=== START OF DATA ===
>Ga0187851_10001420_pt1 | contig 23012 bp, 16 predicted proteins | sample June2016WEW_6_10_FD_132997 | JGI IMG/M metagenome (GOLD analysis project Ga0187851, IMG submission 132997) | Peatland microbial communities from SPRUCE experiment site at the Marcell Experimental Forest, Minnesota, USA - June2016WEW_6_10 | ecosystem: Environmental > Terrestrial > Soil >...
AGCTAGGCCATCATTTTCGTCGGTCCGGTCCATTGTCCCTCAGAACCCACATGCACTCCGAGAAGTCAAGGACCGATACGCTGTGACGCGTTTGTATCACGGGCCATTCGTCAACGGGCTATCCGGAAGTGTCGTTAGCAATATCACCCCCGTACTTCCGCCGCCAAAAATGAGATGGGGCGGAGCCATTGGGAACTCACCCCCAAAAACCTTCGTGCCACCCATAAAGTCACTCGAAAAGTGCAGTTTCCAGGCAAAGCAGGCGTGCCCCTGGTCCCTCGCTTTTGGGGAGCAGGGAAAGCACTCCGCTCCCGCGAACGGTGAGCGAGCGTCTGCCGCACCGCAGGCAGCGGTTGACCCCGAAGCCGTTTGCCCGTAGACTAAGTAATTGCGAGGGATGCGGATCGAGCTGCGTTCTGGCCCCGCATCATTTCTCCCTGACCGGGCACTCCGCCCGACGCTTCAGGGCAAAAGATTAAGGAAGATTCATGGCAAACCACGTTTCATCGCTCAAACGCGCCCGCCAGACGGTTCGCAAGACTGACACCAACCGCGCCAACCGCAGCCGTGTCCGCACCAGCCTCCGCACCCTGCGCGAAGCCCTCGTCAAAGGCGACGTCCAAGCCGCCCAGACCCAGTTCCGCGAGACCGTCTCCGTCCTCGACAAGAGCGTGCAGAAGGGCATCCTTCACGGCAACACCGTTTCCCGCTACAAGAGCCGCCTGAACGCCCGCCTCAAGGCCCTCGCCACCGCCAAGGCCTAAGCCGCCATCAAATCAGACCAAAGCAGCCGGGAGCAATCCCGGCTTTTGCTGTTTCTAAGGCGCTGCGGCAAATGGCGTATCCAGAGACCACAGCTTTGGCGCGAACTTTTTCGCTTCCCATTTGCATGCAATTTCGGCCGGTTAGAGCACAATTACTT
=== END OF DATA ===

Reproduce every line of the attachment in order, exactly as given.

>Ga0187851_10001420_pt1 | contig 23012 bp, 16 predicted proteins | sample June2016WEW_6_10_FD_132997 | JGI IMG/M metagenome (GOLD analysis project Ga0187851, IMG submission 132997) | Peatland microbial communities from SPRUCE experiment site at the Marcell Experimental Forest, Minnesota, USA - June2016WEW_6_10 | ecosystem: Environmental > Terrestrial > Soil >...
AGCTAGGCCATCATTTTCGTCGGTCCGGTCCATTGTCCCTCAGAACCCACATGCACTCCGAGAAGTCAAGGACCGATACGCTGTGACGCGTTTGTATCACGGGCCATTCGTCAACGGGCTATCCGGAAGTGTCGTTAGCAATATCACCCCCGTACTTCCGCCGCCAAAAATGAGATGGGGCGGAGCCATTGGGAACTCACCCCCAAAAACCTTCGTGCCACCCATAAAGTCACTCGAAAAGTGCAGTTTCCAGGCAAAGCAGGCGTGCCCCTGGTCCCTCGCTTTTGGGGAGCAGGGAAAGCACTCCGCTCCCGCGAACGGTGAGCGAGCGTCTGCCGCACCGCAGGCAGCGGTTGACCCCGAAGCCGTTTGCCCGTAGACTAAGTAATTGCGAGGGATGCGGATCGAGCTGCGTTCTGGCCCCGCATCATTTCTCCCTGACCGGGCACTCCGCCCGACGCTTCAGGGCAAAAGATTAAGGAAGATTCATGGCAAACCACGTTTCATCGCTCAAACGCGCCCGCCAGACGGTTCGCAAGACTGACACCAACCGCGCCAACCGCAGCCGTGTCCGCACCAGCCTCCGCACCCTGCGCGAAGCCCTCGTCAAAGGCGACGTCCAAGCCGCCCAGACCCAGTTCCGCGAGACCGTCTCCGTCCTCGACAAGAGCGTGCAGAAGGGCATCCTTCACGGCAACACCGTTTCCCGCTACAAGAGCCGCCTGAACGCCCGCCTCAAGGCCCTCGCCACCGCCAAGGCCTAAGCCGCCATCAAATCAGACCAAAGCAGCCGGGAGCAATCCCGGCTTTTGCTGTTTCTAAGGCGCTGCGGCAAATGGCGTATCCAGAGACCACAGCTTTGGCGCGAACTTTTTCGCTTCCCATTTGCATGCAATTTCGGCCGGTTAGAGCACAATTACTT